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    CA Aspects of Chichester's Tasman Crossing
    From: Brian Walton
    Date: 2015 Nov 24, 05:29 -0800

    4. Landfall Procedure

    Deliberately flying his unstable biplane 90 miles right of the direct track to Lord Howe, Chichester refined his ETA at the turn-in point. Having taken off late, because of a leaking float, he recalculated the azimuth and altitude of the sun, as seen at the island at that same ETA time.  A Bygrave  rule can use real coordinates obviating assumed positions and plotting. His aim was to reach the same sextant altitude in his Moth, at the same time.

    Chichester frequently mentioned adjusting sextant readings for time variations, without explaining how.  This sounds like using Motion of Body (MOB) tables, or the equivalent. These may have been some of the correction tables he pasted to his cockpit sides.  I pasted excerpts of MOB tables to my Bygrave, to replicate this. Aircraft cannot stop, but they can do orbits to lose time.  It would be a good idea to be early, or, put another way, calculate a time a few minutes late. Head-down time and plotting must be minimised, especially low over a featureless sea.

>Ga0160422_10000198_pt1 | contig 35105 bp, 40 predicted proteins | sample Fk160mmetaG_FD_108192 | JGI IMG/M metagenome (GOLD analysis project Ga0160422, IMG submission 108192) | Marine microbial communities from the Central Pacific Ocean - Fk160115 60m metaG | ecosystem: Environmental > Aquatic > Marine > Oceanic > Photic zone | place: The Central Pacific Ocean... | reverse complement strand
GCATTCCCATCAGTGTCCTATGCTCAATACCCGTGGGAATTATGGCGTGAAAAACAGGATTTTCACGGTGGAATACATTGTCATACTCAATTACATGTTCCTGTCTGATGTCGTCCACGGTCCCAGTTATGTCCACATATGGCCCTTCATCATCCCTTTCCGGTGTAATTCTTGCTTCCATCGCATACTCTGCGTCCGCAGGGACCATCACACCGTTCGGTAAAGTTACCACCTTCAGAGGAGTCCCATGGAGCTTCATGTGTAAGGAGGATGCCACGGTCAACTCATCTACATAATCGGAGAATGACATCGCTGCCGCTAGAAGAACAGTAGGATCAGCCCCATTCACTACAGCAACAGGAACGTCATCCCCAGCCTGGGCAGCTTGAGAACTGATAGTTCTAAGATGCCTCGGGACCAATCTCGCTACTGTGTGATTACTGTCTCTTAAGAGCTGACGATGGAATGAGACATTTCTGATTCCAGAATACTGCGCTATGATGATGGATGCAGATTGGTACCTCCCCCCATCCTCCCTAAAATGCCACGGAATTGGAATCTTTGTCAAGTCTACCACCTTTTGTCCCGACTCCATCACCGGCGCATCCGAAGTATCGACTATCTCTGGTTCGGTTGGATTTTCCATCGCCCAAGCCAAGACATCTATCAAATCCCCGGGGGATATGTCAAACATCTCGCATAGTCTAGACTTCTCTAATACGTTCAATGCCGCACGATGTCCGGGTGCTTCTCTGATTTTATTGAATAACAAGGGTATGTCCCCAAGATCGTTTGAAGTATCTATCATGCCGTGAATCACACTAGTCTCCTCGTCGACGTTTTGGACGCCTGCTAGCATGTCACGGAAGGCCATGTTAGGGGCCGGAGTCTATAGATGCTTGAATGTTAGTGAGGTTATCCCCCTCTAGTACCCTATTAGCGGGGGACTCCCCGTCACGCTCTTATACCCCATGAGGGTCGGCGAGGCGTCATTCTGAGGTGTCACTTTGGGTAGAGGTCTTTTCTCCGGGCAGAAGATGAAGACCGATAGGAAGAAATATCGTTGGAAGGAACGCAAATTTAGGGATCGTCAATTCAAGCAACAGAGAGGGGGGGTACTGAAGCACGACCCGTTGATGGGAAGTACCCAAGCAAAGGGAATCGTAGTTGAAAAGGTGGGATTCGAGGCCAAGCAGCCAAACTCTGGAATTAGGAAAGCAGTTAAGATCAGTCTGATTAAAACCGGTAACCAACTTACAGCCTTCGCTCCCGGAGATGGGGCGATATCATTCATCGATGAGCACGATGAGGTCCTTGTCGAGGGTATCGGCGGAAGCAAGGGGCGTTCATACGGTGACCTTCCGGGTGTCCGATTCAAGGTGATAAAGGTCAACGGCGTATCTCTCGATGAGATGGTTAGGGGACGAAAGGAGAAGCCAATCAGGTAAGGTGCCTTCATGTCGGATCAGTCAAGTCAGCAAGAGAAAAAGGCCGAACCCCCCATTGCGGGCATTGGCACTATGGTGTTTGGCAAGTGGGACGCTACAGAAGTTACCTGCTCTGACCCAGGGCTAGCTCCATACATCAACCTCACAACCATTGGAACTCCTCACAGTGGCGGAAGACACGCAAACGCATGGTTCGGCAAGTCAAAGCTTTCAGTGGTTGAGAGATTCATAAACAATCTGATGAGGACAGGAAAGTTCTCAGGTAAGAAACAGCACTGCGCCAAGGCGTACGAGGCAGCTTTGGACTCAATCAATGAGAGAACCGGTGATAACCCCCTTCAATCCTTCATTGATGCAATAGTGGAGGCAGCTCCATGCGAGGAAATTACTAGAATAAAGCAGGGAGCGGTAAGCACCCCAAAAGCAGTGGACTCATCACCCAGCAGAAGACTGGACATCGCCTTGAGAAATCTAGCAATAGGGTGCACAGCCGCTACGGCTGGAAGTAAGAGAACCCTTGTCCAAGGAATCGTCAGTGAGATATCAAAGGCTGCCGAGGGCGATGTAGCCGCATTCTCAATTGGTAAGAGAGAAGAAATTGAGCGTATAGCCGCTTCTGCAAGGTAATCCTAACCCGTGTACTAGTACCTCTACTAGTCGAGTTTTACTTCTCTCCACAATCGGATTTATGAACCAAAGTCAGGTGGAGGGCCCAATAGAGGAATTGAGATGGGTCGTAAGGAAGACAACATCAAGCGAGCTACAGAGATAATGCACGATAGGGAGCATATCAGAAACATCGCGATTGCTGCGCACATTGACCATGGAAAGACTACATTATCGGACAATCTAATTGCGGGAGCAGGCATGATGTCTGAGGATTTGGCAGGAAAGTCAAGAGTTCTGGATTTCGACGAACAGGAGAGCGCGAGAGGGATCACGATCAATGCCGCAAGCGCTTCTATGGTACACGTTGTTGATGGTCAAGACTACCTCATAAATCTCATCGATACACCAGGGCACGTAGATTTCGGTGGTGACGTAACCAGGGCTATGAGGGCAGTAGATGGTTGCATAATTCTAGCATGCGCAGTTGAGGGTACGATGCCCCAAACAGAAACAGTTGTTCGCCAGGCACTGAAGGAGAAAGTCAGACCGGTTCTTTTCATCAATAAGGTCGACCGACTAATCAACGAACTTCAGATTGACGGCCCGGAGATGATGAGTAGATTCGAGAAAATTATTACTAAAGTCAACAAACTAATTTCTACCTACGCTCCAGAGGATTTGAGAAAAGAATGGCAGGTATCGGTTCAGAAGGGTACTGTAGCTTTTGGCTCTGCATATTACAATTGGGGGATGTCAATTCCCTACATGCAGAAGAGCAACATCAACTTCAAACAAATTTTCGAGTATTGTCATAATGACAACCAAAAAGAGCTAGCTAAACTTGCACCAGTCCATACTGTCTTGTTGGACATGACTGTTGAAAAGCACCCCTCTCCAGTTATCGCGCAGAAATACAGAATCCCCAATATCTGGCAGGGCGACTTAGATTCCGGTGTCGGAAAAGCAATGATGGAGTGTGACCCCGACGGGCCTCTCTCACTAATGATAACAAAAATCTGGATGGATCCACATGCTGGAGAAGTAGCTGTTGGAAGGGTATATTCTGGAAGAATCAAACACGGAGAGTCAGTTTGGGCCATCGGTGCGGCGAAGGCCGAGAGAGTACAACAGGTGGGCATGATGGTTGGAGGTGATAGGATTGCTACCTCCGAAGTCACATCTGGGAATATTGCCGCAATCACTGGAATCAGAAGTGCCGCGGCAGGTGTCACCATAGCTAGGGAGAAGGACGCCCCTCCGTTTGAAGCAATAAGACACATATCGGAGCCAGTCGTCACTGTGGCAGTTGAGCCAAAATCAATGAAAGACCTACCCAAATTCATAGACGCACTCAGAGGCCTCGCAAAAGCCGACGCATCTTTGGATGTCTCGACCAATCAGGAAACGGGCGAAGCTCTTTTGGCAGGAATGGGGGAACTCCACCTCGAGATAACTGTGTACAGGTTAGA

Having pre-set the sextant to the angle expected at Lord Howe, and sighting early, he would have seen the sun too high in his sextant.  Using the MOB tables and the azimuth given by the Bygrave, he would note that the afternoon sun , almost directly ahead , was descending at about 10" per minute. His ground speed of about 120mph would cause the sun to rise at 2" per minute, a combination of 8" down per minute.  Mental DR again. As an example, if the sun was 1 diameter above the horizon in his sextant, but ETA was 5 minutes to go, he was 1 minute early.  A gentle 25 degree bank turn would lose 1 minute.

    If the sextant angle and time did not come together, he would turn on time, 90 degrees left of the azimuth +/- drift, and note the sextant error which would equal the new cross track error. No plotting is required here.  

    He did not know his time to destination, which could be any time between 0 and 2 hours, but most likely about 1 hour. If the viz was good, Lord Howe hills should have shown up from 500ft at about 40 miles. He actually had time to complete another Bygrave calculation.

    In the event, afternoon orographic cloud formed, and this produced rain or poor viz.  This might have been foreseen. Nevertheless, Chichester's CN technique was perfectly good, and he nearly flew straight into the islands on both Landfall legs.

     Many of the alarming CN situations he got into in flight might have been reduced had he fitted a turn needle. Notwithstanding the difficulties of operating a solo biplane, clearly his unique performance was audacious and astounding, especially given the lack of preparation.

    Brian Walton

       
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